[Libreoffice] FYI: Latest Oracle move wrt to OpenOffice.org

BRM bm_witness at yahoo.com
Wed Jun 1 13:23:57 PDT 2011

----- Original Message ----

> From: Norbert Thiebaud <nthiebaud at gmail.com>
> To: BRM <bm_witness at yahoo.com>
> Cc: libreoffice at lists.freedesktop.org
> Sent: Wed, June 1, 2011 4:07:23 PM
> Subject: Re: [Libreoffice] FYI: Latest Oracle move wrt to OpenOffice.org
> On Wed, Jun 1, 2011 at 2:37 PM, BRM <bm_witness at yahoo.com> wrote:
> >  ---- Original Message ----
> >
> >> From: Norbert Thiebaud <nthiebaud at gmail.com>
> >> Oracle   announce:
> >>
> >>m
> >>
> >>  IBM  is very happy to be able to continue Symphony without having  to
> >> give code  back... (they seems to rejoyce at being able to do  selective
> >> GPL: i.e what is  yours is mine... but what is mine is  yours only for
> >> the peice I don't care  about and would like you to  maintain   instead):
> >>t
> >>  "The  new project at Apache strengthens IBM's ability to continue  to
> >> offer our own  distributions of productivity tools based on  the
> >> OpenOffice code base and  make our own contributions to  reinforce the
> >> overall community. "
> >>
> >
> > FYI -  LGPL/GPL does not _require_ that code be contributed back to the
> >  _community_. Projects work best when that happens, but that is not a
> >  requirement.
> > The _requirement_ is that the code be accessible to those  that the project 
> > being distributed to - e.g. end-users.
> And with  Apache License that requirement is gone...

WRT OOo, never said it was there. just correcting the mistaken belief that GPL 
always means sharing code with everyone - it doesn't.
A belief all too common in the GPL world.
> From: Michael Meeks <michael.meeks at novell.com>
>     True - on the other hand, if millions of  people have the right to get
> the source code (a mass market product). If a  copy-left license is used
> - it means the cheapest way to do that is to  provide the source to
> everyone. If no (C) assignment is required, then those  changes can
> trivially be merged, of course that is the LibreOffice  structure.

As I said, projects work best when code is contributed back.
That said, there are many successful projects that are not GPL or LGPL that 
don't have that requirement with very flourishing communities - many lead by 

> >> From: Norbert Thiebaud <nthiebaud at gmail.com>
> > In the case of  IBM, a user of Symphony would have been able to ask for the 
> > and IBM  would have had to provide it per LGPL/GPL if that were the license.
> > It  does not mean that IBM would have had to contribute back to LibreOffice,
> >  OpenOffice, or anyone else.
> But that is _not_ the license, and with  Apache License they would not
> have to make it available at ALL to anybody...  just as is the case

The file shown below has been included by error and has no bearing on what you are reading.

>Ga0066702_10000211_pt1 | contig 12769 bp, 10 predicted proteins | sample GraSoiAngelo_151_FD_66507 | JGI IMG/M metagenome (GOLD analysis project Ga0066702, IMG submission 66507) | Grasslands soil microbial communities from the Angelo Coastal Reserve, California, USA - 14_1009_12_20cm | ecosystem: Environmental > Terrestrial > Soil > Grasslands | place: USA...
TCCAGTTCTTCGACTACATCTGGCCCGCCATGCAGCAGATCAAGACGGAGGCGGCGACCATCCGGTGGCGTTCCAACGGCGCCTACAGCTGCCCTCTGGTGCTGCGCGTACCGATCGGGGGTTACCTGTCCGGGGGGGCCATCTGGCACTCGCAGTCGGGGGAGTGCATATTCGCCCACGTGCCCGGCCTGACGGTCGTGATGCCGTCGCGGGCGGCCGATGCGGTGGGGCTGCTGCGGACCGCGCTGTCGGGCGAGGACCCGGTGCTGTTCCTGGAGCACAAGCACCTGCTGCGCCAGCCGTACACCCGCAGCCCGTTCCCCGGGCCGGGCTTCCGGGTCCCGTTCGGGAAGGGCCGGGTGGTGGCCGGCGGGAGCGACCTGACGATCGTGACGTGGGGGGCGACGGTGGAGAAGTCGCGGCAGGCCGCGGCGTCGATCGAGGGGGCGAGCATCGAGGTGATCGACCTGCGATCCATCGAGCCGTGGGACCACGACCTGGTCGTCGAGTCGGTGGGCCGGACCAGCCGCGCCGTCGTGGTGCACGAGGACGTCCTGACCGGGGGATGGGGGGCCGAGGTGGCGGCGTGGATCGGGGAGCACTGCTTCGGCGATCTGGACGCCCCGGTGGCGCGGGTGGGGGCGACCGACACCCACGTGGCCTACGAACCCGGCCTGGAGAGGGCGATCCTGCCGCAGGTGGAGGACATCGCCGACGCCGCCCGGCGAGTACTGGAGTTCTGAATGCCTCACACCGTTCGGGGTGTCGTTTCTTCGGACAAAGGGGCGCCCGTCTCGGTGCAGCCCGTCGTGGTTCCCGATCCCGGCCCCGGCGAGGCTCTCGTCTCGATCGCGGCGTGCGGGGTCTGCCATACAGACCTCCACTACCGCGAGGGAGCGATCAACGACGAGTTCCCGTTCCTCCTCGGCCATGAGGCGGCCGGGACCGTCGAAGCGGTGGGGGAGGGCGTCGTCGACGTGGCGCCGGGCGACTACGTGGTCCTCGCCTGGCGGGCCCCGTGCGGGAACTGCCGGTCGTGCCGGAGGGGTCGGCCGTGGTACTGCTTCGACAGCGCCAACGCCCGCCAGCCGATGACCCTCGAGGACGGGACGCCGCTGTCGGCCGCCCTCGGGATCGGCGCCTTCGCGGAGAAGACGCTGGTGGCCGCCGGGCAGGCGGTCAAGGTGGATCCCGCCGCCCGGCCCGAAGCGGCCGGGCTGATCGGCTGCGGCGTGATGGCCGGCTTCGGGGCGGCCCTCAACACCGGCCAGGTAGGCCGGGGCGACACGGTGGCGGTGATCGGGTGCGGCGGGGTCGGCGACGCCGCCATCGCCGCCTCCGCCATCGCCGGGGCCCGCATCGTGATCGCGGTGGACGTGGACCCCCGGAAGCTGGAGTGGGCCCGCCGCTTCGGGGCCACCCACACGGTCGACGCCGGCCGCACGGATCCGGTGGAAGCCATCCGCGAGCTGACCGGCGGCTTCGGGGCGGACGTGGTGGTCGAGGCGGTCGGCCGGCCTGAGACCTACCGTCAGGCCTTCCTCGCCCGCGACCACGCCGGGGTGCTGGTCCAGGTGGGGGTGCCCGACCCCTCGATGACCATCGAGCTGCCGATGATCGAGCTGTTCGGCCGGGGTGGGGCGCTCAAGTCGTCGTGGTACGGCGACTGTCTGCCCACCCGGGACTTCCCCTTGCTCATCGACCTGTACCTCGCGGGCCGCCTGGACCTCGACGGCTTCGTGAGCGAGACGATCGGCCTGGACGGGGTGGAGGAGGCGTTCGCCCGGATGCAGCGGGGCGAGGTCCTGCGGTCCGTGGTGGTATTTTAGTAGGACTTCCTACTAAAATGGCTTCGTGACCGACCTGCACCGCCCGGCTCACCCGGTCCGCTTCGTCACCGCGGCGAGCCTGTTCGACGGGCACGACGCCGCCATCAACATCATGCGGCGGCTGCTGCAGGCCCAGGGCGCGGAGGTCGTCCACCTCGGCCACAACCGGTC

> with their proprietary OO fork today.
> Hence the  Enthusiastic blog campaign that flourished from IBMers in
> the minutes/hours  following the public announcement of Oracle's intend
> to dump OpenOffice.org in Apache's  lap.
> But that's fine, IBM is free to conduct their business they way  they
> want, as long as there is no doubt in anybody's mind that that  latest
> Oracle' move has nothing to do with 'unifying/strengthening  the
> 'community', but everything to do with Oracle's contractual  obligation
> to IBM and IBM desire to continue their proprietary  fork.
> "OpenOffice.org version 1.1.4 was dual licensed under both the  GNU
> Lesser General Public License and Sun's own SISSL, which allowed  for
> entities to change the code without releasing their  changes.
> Therefore, IBM does not have to release the source code of  Symphony."
> source:  http://ibm-lotus-symphony.software.informer.com/wiki/
> If anybody in  unconvinced why copyright assignment or  Apache-like
> full-copyright-license-no-string-attached are evil the quote  above
> should settle  that.

And there are useful benefits to both approaches. Personally I am typically more 
likely to go GPL;
that said, I am getting ready to spear head a small project - to be added to a 
major project - that will need to be able to
allow the major project to do something similar - they have a dual licensing 
system, with both commercial and GPL licenses,
and my employer makes use of the commercial license. We generally do not modify 
the that project, so nothing to contribute back normally any how, but
the commercial license lets us build our (proprietary) products on top of that 
major project, and my little project will be very useful to me at work - a major 
improvement over what is currently provided.

Just saying, there's more than one way to skin the cat (as the old saying goes), 
and there are multiple reason for choosing difference licensing methods,
many of which are very valid reasons - not all of which lead to GPL/LGPL.


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